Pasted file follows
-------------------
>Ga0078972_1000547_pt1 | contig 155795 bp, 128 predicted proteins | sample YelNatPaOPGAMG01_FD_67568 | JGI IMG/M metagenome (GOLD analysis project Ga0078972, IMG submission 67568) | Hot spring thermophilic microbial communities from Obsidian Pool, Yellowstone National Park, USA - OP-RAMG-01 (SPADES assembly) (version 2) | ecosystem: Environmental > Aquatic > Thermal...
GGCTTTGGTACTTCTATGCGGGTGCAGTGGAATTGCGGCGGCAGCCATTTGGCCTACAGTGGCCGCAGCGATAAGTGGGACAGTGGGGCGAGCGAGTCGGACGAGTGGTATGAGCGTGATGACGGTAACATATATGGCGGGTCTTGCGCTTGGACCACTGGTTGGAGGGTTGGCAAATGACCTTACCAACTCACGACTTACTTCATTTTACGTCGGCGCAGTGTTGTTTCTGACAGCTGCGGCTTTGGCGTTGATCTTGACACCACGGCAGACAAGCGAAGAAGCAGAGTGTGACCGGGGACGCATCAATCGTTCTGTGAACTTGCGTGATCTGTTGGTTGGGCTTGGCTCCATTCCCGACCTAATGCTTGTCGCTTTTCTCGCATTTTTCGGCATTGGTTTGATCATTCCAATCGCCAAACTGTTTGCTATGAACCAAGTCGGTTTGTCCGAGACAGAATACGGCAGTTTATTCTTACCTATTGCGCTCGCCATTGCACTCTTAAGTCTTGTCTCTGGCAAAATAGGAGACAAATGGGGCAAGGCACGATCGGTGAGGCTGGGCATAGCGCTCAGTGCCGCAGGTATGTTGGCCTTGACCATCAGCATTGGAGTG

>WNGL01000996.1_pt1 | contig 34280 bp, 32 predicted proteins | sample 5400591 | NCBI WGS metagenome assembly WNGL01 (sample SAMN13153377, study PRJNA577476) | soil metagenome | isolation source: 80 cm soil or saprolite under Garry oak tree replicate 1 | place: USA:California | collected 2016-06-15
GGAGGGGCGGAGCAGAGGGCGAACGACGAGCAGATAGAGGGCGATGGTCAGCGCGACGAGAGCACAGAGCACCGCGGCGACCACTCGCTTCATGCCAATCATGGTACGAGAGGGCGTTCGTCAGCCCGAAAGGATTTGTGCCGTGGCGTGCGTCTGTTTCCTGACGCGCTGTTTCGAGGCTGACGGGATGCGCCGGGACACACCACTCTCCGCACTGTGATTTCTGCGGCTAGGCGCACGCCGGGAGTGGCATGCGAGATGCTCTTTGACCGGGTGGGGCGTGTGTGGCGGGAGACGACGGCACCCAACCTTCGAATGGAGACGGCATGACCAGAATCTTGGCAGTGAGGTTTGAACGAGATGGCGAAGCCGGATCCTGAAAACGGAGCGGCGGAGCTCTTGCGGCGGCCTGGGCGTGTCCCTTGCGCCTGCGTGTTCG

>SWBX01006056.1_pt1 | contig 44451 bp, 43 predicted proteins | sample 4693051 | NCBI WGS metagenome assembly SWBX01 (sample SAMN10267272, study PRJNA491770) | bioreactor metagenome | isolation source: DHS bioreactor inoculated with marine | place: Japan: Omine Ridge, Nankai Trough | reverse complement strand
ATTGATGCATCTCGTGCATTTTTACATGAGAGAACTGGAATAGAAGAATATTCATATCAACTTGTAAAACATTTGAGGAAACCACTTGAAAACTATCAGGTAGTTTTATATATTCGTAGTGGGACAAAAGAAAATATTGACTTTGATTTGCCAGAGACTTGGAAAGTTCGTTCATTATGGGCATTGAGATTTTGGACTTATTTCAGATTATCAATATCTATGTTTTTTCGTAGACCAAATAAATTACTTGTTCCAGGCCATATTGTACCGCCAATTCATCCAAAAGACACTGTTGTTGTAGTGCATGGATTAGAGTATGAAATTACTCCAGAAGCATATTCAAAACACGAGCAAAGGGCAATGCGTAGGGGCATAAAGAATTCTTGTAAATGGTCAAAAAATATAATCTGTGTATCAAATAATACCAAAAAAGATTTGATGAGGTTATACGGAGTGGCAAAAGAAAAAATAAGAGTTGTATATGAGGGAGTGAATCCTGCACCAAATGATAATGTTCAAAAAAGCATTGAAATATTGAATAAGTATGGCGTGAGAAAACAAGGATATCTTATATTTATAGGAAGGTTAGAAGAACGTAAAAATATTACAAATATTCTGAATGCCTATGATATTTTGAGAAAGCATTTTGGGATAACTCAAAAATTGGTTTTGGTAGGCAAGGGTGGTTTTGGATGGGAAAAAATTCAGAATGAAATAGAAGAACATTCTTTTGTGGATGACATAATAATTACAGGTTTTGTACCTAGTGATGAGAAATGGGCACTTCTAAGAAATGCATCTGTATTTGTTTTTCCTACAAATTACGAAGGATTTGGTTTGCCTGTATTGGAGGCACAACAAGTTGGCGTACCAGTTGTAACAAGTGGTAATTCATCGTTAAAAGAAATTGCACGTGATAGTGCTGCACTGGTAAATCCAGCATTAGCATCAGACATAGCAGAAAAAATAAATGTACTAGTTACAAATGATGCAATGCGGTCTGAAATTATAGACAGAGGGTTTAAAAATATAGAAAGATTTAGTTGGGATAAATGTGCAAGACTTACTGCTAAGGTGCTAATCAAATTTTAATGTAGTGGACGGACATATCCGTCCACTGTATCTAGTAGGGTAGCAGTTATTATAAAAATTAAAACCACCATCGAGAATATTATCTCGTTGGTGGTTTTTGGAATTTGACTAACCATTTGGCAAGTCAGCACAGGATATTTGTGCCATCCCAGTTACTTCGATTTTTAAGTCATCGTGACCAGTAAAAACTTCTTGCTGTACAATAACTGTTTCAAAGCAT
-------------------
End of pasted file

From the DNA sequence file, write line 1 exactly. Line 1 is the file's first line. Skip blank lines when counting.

>Ga0078972_1000547_pt1 | contig 155795 bp, 128 predicted proteins | sample YelNatPaOPGAMG01_FD_67568 | JGI IMG/M metagenome (GOLD analysis project Ga0078972, IMG submission 67568) | Hot spring thermophilic microbial communities from Obsidian Pool, Yellowstone National Park, USA - OP-RAMG-01 (SPADES assembly) (version 2) | ecosystem: Environmental > Aquatic > Thermal...